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Sole woman on KLF empowerment panel decries no women leadership

Ayesha Aziz, five men discuss women’s financial inclusion in Pakistan

SAMAA | - Posted: Mar 2, 2020 | Last Updated: 1 year ago
Posted: Mar 2, 2020 | Last Updated: 1 year ago
Sole woman on KLF empowerment panel decries no women leadership

Photo: Asad Shakeel/SAMAA Digital

The Karachi Literature Festival hosted on Sunday a panel on women empowerment and financial inclusion that featured four men, a male moderator and a lone female panelist.

Investment banker Ayesha Aziz was the sole woman on the panel featuring former finance minister Asad Umar, State Bank of Pakistan Governor Reza Baqir, former SBP governor Ishrat Husain and HBL’s Muhammad Aurangzeb. Chartered accountant Rashid Masood Alam moderated the session.

For Aziz, economic empowerment can only come after social and psychological empowerment. “It comes when you know you can stand up and ask questions.”

She said patriarchal attitudes aside, the most difficult to recognise are the patronizing attitudes from the most friendly and well-meaning men in our lives and it’s those that we must also question.

She said that the ecosystem in the corporate environment is only marginally better than what it was 30 to 40 years ago, making it difficult for women to work. “It’s designed by men, for men and women are a very unwelcome addition to this.”

With more women in leadership positions, we can change that ecosystem as most hurdles faced by women can so easily be resolved but men don’t do it, she said.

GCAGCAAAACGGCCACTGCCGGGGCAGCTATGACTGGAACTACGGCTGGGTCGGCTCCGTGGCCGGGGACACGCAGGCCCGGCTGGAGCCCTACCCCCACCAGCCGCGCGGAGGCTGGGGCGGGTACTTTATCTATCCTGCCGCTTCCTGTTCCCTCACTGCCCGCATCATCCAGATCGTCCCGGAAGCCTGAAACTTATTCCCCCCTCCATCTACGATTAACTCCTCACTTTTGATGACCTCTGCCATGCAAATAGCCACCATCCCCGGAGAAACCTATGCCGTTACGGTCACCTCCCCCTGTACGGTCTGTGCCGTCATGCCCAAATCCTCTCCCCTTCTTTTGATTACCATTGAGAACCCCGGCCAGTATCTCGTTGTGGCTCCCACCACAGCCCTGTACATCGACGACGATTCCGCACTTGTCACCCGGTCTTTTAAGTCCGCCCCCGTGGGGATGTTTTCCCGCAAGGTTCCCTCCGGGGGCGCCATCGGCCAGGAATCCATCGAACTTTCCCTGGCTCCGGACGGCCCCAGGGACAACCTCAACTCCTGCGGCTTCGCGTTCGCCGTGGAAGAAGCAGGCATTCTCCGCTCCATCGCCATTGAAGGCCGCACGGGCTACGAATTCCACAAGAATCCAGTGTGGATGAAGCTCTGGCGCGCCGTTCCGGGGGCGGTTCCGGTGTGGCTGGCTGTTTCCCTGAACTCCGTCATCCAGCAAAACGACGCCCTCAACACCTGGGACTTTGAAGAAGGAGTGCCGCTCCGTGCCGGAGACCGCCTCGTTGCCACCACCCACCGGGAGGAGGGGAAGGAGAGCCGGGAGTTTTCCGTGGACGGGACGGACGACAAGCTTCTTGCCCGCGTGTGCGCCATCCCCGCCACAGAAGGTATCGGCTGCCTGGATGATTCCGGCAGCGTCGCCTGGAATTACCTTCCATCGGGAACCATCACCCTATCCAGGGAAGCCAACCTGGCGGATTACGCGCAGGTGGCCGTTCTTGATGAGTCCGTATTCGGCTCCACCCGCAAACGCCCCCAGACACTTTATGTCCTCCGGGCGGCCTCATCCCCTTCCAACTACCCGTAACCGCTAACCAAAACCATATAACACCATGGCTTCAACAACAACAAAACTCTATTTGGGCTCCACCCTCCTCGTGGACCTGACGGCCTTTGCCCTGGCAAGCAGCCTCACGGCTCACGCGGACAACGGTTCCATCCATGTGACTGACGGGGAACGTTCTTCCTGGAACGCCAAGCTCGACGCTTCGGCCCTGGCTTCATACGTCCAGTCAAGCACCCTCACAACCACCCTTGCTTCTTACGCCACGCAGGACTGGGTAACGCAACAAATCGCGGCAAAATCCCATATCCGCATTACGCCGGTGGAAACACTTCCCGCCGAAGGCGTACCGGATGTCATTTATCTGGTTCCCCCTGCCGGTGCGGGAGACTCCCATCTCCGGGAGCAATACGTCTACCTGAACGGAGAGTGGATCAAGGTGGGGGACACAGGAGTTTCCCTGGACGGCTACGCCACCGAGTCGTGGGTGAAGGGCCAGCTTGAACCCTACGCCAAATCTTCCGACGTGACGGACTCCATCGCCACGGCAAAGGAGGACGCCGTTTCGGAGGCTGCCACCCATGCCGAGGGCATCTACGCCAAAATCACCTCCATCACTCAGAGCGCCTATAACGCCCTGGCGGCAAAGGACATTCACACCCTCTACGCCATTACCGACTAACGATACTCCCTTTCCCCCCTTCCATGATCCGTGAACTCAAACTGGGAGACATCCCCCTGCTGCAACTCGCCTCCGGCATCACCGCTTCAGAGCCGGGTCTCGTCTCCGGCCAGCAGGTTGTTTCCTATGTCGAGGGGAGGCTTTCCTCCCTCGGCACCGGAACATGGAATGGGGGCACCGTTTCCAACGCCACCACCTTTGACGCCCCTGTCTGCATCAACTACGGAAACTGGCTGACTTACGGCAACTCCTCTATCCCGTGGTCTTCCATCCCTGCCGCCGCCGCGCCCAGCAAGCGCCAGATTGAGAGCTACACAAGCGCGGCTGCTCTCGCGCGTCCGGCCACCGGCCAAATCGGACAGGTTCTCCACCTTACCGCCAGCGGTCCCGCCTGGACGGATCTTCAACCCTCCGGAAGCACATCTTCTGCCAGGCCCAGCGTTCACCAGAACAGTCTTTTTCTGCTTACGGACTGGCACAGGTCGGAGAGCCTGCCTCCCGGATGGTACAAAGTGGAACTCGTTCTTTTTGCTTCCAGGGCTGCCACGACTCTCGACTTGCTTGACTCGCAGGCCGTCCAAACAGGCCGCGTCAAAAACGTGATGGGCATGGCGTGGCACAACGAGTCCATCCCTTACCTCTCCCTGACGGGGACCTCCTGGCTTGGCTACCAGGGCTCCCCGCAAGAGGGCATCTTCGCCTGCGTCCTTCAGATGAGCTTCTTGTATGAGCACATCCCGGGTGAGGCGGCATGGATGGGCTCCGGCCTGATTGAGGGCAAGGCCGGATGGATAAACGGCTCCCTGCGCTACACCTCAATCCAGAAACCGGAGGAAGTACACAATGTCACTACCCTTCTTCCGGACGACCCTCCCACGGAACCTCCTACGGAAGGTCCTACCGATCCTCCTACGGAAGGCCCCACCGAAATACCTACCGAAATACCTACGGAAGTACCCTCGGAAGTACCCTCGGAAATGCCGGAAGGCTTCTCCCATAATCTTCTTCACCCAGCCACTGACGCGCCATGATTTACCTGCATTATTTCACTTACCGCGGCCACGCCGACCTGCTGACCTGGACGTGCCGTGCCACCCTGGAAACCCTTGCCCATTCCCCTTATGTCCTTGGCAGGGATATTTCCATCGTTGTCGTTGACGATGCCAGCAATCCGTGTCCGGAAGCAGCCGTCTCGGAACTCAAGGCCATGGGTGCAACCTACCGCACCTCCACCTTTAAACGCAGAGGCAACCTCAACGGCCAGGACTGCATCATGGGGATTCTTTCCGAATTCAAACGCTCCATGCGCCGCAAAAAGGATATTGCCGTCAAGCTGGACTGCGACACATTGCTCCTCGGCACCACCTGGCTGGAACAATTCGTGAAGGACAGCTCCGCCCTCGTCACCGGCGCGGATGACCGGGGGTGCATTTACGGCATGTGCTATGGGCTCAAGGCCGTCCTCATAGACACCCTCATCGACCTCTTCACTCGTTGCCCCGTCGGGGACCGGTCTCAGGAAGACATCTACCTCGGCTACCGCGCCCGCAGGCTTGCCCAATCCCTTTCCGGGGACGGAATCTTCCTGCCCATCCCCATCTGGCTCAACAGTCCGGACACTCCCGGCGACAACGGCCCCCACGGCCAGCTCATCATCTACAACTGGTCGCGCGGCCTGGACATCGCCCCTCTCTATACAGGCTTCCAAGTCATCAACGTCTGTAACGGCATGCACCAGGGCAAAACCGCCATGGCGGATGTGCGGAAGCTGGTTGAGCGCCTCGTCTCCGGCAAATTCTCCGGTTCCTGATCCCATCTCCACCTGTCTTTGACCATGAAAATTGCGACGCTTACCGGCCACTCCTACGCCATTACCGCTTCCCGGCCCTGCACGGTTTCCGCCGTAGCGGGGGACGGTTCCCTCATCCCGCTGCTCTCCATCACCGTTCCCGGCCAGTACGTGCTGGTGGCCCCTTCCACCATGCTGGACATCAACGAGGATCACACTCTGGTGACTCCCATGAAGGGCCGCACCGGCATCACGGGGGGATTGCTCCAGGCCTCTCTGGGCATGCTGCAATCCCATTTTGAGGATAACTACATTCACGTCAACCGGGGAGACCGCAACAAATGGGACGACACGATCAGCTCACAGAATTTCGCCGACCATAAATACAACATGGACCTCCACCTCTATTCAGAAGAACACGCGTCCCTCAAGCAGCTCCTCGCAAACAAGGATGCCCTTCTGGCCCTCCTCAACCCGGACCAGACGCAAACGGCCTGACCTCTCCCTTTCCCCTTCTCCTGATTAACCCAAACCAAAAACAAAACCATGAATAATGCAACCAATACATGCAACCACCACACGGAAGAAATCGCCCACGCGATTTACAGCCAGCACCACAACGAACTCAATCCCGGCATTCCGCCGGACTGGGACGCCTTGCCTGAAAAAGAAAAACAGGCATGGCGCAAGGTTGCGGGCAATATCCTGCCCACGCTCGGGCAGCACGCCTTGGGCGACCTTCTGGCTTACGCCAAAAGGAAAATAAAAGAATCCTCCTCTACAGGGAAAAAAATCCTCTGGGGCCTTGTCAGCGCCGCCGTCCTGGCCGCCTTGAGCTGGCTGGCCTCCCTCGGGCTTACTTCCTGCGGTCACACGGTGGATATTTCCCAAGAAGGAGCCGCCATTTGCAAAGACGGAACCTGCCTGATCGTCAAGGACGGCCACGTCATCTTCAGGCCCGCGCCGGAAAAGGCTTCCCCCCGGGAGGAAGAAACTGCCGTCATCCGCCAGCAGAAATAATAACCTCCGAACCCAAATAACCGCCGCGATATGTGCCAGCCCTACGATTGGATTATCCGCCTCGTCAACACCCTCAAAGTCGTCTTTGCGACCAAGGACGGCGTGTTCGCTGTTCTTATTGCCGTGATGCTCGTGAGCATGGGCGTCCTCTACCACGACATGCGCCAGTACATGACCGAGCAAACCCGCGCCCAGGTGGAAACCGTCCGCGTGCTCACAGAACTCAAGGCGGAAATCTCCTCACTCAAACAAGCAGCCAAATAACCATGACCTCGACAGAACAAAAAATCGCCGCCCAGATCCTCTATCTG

However, when the audience objected to the disproportionate number of men on a panel to discuss women empowerment, she defended it by saying that it was ‘sexist’ for women in the audience to criticise men for speaking at the event. “When there are no women in leadership roles, where would you find them for the panels?” she asked.

Baqir acknowledged the difficulties faced by women opening bank accounts and said opening these accounts is a measure of financial inclusion.

The State Bank introduced branchless banking, he said, to have more women in the economy. “Now we can put a bank account in a mobile phone and we can put a mobile phone in the hands of a woman.”

Baqir said that while bank accounts are not alone enough for women’s financial inclusion, they are correlated with so many other things and would give a sense of economic empowerment. That’s why it’s a quantifiable achievement for him.

Bank accounts alone are not enough for women’s financial inclusion, said Baqir, but they are correlated with so many other things and would give a sense of economic empowerment that we have to consider it a quantifiable achievement.

The question of why women in Pakistan remain secluded from the economy and financial matters is like the riddle of the chicken and the egg, said Umar.

He said he was pleasantly surprised when he heard a woman say that after her economic independence, her family started to seek her opinion, which was unprecedented.

Umar added that back when he had become CEO on Engro, they only had women in junior managerial positions if at all. “But after I became the head, I introduced some 13 steps including lighting up the parking space which used to be dark and building a daycare centre. After some months we saw women in executive positions.”

Little steps like these will help include women in the economy, he believes.

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